Today, March 22, is a day designated by the United Nations to highlight, and remind everyone of, the importance of water.
This year’s theme, ‘Nature and Climate Change’, explores how water and climate change are inextricably linked. The global demand for water has been increasing at a rate of about 1% per year as a function of population growth, economic development and changing
consumption patterns, among other factors, and it is predicted to grow significantly over the next two decades. Simultaneously, the global water cycle is intensifying owing to climate change, with wetter regions generally becoming wetter and drier regions becoming even drier (WWAP/UN‐Water, 2018).
As a country, we must recognise that water is our most precious natural resource – we must use it more responsibly. We must balance all of society’s water needs while ensuring that at-risk groups such as; women, our Indigenous Peoples, Differently-Abled Persons (DAP’s) and youths are not marginalised.
For too long uninformed decisions related to surface and groundwater abstractions have been made and this unapprised practise, has the potential to cause depletion of our water resources. More important than ever, there is need for the implementation of the appropriate regulatory framework, improved knowledge in management of our water resources and the need for capacity building of professionals in the water resources management fraternity. It is against this backdrop, that the government of Guyana has embarked on a Decade of Development centred particularly on improved governance, education and green development of which special focus will be given to the management of our natural resources.
Currently, the on-going technical cooperation with the Caribbean Development Bank (CDB) to provide funding for consultancies to (a) prepare detailed designs, drawings, cost upgrade of water supply infrastructure in Mabaruma, Walton Hall to Charity, Wakenaam, Leguan Island, Bush Lot West Coast Berbice, Tain to No. 50 Village and Mahdia; (b) conduct a study to determine the feasibility of utilising water from the Hope Canal for domestic supply and (c) prepare a national water and sanitation policy and associated strategic plans. This technical cooperation highlights the vital and necessary developments needed in a rapidly developing country such as ours.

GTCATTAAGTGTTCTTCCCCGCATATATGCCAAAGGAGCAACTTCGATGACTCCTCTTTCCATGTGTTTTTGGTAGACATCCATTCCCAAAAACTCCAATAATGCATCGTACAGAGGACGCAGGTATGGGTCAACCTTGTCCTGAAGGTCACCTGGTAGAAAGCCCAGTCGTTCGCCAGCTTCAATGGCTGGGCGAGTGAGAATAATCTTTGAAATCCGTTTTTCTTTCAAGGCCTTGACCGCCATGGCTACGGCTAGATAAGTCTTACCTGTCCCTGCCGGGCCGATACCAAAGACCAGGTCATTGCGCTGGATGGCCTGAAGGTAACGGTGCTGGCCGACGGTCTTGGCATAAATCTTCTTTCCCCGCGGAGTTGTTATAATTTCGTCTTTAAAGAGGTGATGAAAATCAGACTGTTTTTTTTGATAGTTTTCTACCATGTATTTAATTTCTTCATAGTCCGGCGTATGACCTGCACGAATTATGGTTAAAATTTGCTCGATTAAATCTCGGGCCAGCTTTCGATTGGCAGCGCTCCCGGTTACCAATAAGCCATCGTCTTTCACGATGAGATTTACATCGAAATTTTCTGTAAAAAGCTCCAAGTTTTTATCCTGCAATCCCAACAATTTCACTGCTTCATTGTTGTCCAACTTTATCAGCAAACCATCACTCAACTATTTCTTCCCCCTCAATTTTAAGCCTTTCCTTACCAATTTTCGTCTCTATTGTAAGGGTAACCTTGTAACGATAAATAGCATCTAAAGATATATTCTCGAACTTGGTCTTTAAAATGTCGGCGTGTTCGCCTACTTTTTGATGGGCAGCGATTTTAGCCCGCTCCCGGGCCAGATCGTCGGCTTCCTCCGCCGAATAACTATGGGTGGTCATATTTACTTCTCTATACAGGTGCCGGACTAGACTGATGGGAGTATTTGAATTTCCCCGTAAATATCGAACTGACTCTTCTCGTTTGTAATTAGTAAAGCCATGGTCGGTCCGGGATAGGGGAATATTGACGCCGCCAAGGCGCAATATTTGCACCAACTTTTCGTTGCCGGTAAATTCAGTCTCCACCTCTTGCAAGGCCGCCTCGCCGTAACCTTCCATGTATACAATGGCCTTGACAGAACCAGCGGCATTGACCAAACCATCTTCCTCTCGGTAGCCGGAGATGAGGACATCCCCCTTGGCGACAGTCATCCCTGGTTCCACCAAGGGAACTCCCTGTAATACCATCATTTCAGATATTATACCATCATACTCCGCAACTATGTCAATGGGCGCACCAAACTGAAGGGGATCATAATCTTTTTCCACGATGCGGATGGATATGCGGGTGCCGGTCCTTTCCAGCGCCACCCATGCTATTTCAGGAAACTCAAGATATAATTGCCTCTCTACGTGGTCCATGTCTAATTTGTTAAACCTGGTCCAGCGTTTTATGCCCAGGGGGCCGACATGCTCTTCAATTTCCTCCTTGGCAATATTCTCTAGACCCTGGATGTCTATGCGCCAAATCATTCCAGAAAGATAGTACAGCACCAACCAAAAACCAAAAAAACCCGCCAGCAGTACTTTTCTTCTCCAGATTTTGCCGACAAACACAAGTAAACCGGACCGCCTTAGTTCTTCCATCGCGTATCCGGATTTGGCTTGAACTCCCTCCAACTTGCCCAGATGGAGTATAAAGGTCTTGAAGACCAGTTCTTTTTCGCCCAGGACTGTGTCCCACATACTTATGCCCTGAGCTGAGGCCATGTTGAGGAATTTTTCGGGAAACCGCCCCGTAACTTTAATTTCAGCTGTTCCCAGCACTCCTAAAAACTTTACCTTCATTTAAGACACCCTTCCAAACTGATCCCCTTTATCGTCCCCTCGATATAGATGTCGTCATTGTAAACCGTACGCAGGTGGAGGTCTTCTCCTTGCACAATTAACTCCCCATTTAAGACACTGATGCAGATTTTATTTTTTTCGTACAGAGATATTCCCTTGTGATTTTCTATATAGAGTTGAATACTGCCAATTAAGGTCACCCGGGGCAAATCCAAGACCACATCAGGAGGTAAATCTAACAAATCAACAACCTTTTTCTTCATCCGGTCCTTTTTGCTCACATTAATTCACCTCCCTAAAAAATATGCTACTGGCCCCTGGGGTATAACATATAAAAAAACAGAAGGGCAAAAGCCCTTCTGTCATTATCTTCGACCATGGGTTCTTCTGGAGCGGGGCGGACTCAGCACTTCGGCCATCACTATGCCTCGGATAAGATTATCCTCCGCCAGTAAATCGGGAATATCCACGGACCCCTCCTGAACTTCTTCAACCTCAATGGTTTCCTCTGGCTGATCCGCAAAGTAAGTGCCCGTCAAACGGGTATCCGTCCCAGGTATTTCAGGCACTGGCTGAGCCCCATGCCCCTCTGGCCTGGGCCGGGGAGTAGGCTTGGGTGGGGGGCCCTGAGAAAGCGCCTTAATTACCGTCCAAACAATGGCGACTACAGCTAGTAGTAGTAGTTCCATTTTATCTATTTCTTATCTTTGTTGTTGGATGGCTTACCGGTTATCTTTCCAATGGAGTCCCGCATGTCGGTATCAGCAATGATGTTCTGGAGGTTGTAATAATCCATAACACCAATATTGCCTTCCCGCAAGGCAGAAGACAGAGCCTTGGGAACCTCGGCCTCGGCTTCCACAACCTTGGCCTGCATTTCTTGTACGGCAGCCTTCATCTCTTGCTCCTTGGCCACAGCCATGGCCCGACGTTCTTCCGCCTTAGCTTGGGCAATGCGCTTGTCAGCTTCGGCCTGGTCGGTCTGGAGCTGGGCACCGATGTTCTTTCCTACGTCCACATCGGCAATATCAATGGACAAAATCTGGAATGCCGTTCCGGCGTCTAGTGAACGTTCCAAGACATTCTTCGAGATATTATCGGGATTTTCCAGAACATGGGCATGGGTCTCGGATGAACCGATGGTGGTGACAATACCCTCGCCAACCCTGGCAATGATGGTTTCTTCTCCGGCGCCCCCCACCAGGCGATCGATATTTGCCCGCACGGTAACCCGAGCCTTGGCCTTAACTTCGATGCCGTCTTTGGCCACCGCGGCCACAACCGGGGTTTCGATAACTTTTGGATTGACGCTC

In addition, Guyana Water Inc. has embarked on procuring drilling rigs and ancillaries to conduct in-house drilling and maintenance of wells in the coastal, riverain and drought prone communities across Guyana. They have already commenced geo-electric logging in the Upper Takutu-Upper Essequibo region to locate potential sources of groundwater. Training is also ongoing and a new Groundwater and Wells Services Unit has been established within the organisation, which will focus specifically on the sustainable abstraction of groundwater.
It is significant to note that with the impacts of climate change and owing to the increasing economic growth of our country, urban expansions, coupled with other socio-economic developments, the demand for water for domestic, industrial, recreational, agricultural and environmental requirements is expected to increase exponentially. Moreover, as Guyana like many other countries grapple with the COVID-19 global pandemic outbreak the importance of water is further highlighted in ensuring proper hygienic practices and sanitization. Therefore, the challenges related to water resources management must be addressed to ensure countrywide access, adequacy and sustainability.